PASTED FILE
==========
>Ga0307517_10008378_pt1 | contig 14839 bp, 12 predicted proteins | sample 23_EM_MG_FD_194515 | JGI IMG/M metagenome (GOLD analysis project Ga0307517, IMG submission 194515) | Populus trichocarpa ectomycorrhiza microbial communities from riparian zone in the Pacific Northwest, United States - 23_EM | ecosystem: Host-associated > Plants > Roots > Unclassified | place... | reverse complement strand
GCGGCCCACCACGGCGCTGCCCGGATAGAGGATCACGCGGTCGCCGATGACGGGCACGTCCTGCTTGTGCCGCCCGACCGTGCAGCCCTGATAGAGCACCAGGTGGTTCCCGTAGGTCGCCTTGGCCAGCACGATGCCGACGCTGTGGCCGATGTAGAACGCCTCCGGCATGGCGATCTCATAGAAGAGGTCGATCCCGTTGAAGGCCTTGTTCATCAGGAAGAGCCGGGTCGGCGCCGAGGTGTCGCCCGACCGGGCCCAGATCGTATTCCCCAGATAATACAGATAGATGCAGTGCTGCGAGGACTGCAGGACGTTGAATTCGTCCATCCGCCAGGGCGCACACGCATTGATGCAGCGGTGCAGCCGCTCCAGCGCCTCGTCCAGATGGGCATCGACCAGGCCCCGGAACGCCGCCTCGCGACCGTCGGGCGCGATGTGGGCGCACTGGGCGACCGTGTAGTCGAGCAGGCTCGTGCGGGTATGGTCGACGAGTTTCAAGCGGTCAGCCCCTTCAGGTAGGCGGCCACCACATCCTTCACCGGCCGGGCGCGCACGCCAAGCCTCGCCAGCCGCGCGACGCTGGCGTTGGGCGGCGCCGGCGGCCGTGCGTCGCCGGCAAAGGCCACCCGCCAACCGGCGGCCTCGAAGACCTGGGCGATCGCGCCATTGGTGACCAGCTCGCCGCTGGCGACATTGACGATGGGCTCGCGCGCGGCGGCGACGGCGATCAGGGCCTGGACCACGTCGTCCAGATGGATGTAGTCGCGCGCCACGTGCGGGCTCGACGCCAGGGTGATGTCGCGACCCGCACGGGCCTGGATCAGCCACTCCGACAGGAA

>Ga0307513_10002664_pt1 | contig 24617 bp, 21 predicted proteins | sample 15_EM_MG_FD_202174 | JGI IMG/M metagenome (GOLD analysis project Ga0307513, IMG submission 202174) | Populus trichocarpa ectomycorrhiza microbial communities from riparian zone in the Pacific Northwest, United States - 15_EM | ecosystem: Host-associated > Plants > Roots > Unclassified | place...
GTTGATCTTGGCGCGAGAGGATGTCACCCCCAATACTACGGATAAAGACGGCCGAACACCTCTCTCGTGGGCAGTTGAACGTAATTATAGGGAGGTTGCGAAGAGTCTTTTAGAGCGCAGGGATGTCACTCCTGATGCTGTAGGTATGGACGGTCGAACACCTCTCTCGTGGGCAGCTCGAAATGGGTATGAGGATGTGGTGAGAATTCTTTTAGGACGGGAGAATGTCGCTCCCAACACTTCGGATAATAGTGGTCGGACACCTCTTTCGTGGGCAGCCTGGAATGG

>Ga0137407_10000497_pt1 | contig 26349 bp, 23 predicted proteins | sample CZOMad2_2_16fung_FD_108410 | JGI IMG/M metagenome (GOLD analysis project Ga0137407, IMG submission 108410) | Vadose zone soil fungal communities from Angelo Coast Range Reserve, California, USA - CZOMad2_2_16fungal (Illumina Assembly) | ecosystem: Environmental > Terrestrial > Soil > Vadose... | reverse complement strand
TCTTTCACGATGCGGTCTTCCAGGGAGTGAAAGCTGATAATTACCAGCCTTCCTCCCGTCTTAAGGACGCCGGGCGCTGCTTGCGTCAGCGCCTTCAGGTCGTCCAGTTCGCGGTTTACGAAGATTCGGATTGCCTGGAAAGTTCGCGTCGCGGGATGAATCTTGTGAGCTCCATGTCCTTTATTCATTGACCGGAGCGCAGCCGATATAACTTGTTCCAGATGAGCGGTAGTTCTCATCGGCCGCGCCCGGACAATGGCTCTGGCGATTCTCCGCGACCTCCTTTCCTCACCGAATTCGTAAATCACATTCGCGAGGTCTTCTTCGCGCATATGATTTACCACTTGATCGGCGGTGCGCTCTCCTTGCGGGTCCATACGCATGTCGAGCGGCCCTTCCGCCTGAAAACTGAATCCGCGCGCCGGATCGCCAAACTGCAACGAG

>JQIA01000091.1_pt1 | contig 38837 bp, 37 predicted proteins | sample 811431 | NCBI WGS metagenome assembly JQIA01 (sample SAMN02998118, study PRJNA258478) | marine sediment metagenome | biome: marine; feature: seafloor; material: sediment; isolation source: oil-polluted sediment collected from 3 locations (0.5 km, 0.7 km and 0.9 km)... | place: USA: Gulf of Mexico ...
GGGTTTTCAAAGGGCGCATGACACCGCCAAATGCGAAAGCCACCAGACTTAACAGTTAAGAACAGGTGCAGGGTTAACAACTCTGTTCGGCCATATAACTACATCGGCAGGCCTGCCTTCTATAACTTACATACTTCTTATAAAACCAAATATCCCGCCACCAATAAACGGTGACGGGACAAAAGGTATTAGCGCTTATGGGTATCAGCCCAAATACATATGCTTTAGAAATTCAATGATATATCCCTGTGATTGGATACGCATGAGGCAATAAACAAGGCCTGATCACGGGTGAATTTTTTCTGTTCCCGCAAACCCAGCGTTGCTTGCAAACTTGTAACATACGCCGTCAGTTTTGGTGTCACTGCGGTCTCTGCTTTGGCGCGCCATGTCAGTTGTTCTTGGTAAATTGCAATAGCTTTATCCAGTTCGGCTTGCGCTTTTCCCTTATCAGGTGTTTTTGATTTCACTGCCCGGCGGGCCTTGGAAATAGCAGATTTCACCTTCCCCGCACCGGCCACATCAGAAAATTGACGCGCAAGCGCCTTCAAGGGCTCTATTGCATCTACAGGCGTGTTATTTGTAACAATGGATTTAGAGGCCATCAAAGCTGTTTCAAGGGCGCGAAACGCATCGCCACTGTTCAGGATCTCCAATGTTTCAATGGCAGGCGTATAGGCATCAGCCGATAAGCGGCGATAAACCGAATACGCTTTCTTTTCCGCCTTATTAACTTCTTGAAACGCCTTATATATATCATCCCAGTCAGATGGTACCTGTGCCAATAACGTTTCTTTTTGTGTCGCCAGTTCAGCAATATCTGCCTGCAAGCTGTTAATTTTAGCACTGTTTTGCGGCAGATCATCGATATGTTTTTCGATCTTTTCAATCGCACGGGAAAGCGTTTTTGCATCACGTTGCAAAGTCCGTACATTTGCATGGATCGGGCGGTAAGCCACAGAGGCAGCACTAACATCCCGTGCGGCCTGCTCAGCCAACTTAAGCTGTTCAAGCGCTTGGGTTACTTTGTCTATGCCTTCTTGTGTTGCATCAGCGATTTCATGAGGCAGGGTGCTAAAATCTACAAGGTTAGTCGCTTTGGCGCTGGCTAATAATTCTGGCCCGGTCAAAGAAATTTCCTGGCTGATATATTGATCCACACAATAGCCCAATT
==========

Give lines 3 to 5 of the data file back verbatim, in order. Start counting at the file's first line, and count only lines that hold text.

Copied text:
>Ga0307513_10002664_pt1 | contig 24617 bp, 21 predicted proteins | sample 15_EM_MG_FD_202174 | JGI IMG/M metagenome (GOLD analysis project Ga0307513, IMG submission 202174) | Populus trichocarpa ectomycorrhiza microbial communities from riparian zone in the Pacific Northwest, United States - 15_EM | ecosystem: Host-associated > Plants > Roots > Unclassified | place...
GTTGATCTTGGCGCGAGAGGATGTCACCCCCAATACTACGGATAAAGACGGCCGAACACCTCTCTCGTGGGCAGTTGAACGTAATTATAGGGAGGTTGCGAAGAGTCTTTTAGAGCGCAGGGATGTCACTCCTGATGCTGTAGGTATGGACGGTCGAACACCTCTCTCGTGGGCAGCTCGAAATGGGTATGAGGATGTGGTGAGAATTCTTTTAGGACGGGAGAATGTCGCTCCCAACACTTCGGATAATAGTGGTCGGACACCTCTTTCGTGGGCAGCCTGGAATGG

>Ga0137407_10000497_pt1 | contig 26349 bp, 23 predicted proteins | sample CZOMad2_2_16fung_FD_108410 | JGI IMG/M metagenome (GOLD analysis project Ga0137407, IMG submission 108410) | Vadose zone soil fungal communities from Angelo Coast Range Reserve, California, USA - CZOMad2_2_16fungal (Illumina Assembly) | ecosystem: Environmental > Terrestrial > Soil > Vadose... | reverse complement strand